You might think the state's Office of Open Records getting a 22.6 percent funding increase in the 2013-14 budget isn't your business's tax dollars. But I beg to differ.
As you'd expect, Terry Mutchler, executive director of the office, sounded pleased by the increase. In a news release from Pileggi's office, she said the money will allow her office to "meet our ever-burgeoning caseload by immediately moving to hire additional staff."
In 2012, the office's staff of 12 handled a record number of appeals — 2,200 — from people who were denied access to records. Eight of those 12 staff members are attorneys who work to resolve appeals, according to the release.
For us journalists, who are notoriously passionate about access to public records, this is all great news. But what does it mean for you and your business?
It means you can find out whether the state actually put out for bid a project that was awarded to your competitor.
It means you can walk into your municipality's office and ask to see the building permit and submitted plans for the facility being built next to your office.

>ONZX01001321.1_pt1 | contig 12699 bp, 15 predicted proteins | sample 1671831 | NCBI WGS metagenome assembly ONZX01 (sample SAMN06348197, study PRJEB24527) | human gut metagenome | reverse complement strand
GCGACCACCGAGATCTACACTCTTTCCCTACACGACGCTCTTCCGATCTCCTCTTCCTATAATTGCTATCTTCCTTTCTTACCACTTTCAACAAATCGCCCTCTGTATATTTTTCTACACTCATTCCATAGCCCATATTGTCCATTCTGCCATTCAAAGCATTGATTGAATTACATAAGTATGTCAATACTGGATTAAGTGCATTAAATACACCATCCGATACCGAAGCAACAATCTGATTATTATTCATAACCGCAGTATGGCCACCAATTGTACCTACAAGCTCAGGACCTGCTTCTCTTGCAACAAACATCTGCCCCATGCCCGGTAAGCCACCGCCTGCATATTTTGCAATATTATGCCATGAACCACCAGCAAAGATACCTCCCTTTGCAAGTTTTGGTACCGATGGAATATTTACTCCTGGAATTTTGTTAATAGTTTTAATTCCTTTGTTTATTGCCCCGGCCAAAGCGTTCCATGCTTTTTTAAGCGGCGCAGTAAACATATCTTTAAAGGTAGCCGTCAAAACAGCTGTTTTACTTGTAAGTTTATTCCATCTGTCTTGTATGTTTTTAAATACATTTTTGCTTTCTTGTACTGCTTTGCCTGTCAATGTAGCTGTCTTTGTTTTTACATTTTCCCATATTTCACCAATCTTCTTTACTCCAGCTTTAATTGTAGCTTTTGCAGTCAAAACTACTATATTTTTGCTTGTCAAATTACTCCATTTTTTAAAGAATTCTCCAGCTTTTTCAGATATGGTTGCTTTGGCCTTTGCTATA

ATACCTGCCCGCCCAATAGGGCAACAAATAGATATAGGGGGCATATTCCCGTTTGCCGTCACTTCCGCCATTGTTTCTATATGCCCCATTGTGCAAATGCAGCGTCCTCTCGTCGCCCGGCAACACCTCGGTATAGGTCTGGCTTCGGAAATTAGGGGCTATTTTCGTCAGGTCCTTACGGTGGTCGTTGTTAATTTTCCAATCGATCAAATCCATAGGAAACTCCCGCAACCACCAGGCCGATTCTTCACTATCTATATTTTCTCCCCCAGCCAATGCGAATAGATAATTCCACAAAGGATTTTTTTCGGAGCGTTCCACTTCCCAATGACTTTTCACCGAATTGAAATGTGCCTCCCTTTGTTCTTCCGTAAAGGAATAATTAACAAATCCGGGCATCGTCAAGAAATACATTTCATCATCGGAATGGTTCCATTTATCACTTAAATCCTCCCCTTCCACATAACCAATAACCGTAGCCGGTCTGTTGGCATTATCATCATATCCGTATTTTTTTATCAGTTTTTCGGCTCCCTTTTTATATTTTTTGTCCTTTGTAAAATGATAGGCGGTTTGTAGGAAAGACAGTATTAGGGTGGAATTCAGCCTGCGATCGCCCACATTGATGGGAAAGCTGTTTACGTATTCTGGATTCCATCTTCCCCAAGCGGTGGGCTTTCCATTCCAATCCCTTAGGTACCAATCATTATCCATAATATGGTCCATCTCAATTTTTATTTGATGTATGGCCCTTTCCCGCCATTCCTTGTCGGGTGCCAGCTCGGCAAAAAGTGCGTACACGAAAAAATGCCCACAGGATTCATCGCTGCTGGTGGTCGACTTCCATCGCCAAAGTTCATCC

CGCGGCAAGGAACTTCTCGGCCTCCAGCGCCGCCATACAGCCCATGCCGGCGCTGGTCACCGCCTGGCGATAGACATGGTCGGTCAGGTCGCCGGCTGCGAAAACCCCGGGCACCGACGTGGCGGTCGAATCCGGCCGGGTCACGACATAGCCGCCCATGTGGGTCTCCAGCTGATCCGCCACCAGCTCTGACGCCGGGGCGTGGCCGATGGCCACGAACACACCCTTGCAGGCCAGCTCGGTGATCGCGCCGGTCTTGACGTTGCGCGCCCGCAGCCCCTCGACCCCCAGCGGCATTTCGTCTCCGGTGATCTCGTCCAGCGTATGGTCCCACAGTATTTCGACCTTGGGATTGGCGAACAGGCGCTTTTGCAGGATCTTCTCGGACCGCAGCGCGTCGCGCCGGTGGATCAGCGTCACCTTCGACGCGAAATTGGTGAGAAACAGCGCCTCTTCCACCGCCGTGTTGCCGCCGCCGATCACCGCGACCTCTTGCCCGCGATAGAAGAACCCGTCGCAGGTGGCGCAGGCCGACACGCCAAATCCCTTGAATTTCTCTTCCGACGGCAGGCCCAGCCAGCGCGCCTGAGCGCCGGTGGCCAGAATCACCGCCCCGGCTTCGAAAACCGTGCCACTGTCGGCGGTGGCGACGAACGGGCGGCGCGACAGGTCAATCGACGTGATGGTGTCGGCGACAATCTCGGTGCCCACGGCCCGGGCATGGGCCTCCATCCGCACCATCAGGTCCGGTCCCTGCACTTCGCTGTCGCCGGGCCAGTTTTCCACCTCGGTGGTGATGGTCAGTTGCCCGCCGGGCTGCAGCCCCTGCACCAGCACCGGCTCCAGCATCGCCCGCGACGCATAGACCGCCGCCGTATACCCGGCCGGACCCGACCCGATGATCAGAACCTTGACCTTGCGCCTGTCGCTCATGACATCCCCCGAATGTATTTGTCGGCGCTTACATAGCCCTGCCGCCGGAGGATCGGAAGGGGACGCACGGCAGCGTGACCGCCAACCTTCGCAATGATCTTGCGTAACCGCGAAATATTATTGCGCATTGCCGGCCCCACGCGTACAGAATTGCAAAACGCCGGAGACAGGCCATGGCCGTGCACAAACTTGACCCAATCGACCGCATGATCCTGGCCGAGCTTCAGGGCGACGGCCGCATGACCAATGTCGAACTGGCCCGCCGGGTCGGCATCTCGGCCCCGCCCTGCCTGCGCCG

It means you can ensure that your county's planning commission is being forthright and honest about the land-use plans you've submitted so you can add a new location or relocate your headquarters.
If you're not thinking about how using public records could be a benefit to your business, you need to find 15 minutes this week and consider it. Because there's a lot of information out there that you're missing otherwise.
On a related note, Pileggi continues to push Senate Bill 444, which he says would amend and improve the current right-to-know law, which was passed in 2008.
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